REVIEW: Burgess Hill Symphony Orchestra honour Bard with night of dynamic music
If Music be the Food of Love, Burgess Hill Symphony Orchestra, St. Andrew's Church, Burgess Hill, November 12
Burgess Hill Symphony Orchestra presented their winter concert last Saturday, offering a celebration of music inspired by the works of Shakespeare.
The evening opened with the famous ‘Montagues and Capulets’ music from Prokofiev’s Romeo and Juliet. It proved a suitably atmospheric and dramatic start to the concert with some fine playing from the orchestra. The musicians created a wide dynamic range from the powerful brass in the opening section to the delicate woodwind in the quiet calm when Juliet dances at the ball.
We were moved then to A Midsummer Night’s Dream and Mendelssohn’s captivating incidental music.
The Overture was rhythmically buoyant and well balanced with some fine ensemble playing from the orchestra. The faster playing did need a little more definition and clarity of articulation but there was a lovely sense of joy achieved here. The Scherzo had a light texture and a nicely lilting one in a bar tempo. The Nocturne was notable for some fine horn playing from principal horn Terry Leese and his section creating a magical mood here. The Wedding March brought a suitably triumphant close to the proceedings.
The first half ended with a Concerto for Double Bass in G by Cimador with soloist Nathanael Thomas-Atkin. Nathanael’s playing had terrific rhythmic vitality and musical direction and he showed some impressive dexterity in the fast sections and fine clarity of articulation. In the slow second movement there was some expressive legato shaping by the soloist accompanied very sensitively by the orchestra. The lively Allegro finale brought an entertaining end to the first half of the concert.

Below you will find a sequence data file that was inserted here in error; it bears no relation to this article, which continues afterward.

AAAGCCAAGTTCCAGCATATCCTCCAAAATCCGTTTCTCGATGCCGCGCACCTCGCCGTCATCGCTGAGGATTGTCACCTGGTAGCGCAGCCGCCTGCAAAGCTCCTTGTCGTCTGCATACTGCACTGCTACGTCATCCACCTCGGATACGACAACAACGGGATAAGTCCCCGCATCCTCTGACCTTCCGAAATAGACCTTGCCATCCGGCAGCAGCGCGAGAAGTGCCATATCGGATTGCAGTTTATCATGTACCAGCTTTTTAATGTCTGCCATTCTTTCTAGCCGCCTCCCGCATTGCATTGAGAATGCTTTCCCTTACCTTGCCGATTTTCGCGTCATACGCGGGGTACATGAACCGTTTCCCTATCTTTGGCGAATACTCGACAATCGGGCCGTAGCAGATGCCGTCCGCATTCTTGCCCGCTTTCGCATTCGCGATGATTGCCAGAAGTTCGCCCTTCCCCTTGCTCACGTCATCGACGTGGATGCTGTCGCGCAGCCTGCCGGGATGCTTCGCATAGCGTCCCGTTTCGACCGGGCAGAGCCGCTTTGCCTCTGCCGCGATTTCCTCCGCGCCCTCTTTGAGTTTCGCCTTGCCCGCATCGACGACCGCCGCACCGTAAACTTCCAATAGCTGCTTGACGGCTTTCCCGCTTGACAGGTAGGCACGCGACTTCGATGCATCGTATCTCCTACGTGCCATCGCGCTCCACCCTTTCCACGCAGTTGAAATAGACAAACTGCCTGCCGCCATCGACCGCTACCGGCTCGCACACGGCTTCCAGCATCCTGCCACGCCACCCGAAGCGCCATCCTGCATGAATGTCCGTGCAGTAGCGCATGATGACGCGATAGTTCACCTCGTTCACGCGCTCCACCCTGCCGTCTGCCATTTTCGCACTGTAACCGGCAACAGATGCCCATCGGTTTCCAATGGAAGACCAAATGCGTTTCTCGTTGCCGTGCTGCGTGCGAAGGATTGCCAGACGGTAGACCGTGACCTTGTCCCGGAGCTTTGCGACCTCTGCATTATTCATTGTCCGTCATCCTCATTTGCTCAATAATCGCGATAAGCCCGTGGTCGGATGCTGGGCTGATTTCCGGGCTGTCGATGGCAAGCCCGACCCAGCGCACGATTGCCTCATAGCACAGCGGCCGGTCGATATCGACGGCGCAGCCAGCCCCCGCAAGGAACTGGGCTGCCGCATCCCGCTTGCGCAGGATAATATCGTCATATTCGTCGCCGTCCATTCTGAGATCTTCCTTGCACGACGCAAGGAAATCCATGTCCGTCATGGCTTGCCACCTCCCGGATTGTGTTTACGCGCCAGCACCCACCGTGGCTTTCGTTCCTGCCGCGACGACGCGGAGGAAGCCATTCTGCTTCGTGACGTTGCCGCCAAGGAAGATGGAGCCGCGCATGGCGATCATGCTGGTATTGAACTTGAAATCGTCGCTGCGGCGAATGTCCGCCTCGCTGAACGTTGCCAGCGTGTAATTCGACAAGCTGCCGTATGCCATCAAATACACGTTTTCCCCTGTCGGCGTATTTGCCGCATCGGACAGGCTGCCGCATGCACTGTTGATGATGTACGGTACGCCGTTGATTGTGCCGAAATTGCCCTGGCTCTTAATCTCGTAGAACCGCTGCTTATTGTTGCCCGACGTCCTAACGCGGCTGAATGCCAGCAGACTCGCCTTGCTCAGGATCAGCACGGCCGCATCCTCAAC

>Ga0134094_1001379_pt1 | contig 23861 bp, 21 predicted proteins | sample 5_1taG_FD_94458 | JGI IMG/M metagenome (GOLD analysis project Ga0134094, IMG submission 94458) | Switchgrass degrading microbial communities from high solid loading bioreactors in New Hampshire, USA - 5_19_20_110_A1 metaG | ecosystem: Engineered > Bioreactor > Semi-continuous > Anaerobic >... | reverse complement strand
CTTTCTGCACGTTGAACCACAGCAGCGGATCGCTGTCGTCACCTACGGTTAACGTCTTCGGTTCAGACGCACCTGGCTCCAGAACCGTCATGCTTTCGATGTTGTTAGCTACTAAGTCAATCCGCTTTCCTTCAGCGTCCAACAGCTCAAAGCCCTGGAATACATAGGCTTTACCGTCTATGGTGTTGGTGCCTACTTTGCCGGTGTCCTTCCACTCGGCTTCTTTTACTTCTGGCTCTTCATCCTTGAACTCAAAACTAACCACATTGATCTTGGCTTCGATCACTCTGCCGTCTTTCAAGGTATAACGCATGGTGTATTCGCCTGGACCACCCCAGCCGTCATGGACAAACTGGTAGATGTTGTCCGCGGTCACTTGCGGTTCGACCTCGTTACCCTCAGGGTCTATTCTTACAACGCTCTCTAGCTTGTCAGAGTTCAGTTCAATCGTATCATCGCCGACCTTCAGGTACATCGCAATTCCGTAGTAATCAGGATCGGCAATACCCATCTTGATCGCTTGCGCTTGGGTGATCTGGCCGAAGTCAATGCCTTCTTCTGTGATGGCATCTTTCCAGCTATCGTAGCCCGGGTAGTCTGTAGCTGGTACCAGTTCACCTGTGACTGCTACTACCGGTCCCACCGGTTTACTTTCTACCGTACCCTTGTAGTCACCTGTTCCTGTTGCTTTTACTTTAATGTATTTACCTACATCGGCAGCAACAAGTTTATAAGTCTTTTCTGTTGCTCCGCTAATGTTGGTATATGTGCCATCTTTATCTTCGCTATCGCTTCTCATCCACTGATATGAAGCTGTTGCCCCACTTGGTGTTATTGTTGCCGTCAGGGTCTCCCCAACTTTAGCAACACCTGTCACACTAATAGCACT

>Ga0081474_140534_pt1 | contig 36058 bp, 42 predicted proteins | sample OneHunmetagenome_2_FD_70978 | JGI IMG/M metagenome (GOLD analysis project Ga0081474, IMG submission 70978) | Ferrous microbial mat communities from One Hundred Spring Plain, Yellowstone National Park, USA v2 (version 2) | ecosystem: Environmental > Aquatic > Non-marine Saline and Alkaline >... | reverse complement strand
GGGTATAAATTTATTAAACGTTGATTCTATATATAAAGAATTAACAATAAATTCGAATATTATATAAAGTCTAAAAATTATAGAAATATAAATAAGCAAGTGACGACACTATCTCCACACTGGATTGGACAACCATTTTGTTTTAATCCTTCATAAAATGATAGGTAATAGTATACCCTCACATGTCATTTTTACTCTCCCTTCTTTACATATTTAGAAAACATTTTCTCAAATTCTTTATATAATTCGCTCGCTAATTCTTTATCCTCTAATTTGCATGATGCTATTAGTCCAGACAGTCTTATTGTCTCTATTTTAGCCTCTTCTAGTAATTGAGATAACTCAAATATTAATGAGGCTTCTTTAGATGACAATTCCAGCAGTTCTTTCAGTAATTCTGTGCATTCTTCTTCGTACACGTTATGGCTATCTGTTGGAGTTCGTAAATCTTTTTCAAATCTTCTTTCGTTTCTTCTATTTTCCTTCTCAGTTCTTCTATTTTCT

After the interval we were treated to The Merchant of Venice Suite by Sullivan. This was music new to me and to most of the audience too, I suspect.
You could pick out all the hallmarks of Sullivan’s style here from the poignant lyricism to the patter numbers and the rumbustious choruses.
There was excellent ensemble playing and balance throughout and the orchestra caught the contrasting moods and character of the music conveying the inherent wistfulness and joy and it was a real treat to hear it.
The concert ended with a fine performance of Tchaikovsky’s Romeo and Juliet Fantasy Overture. The range of emotions from the lyrical love theme to the punchy and rhythmic Allegro were captured by the orchestra with a range of tone colours and an exciting build to the climactic points. The tricky speed changes were very well controlled under the skilful and experienced baton of Maestro Michael Stefan Wood and the strings (leader Andrew Biggs) sounded the best I have heard from the orchestra.
So another fine evening of music from our fine local orchestra and I look forward to their evening of John Williams music on May 13, 2017, celebrating the composer’s 85th birthday.
Most definitely a date for the diary.
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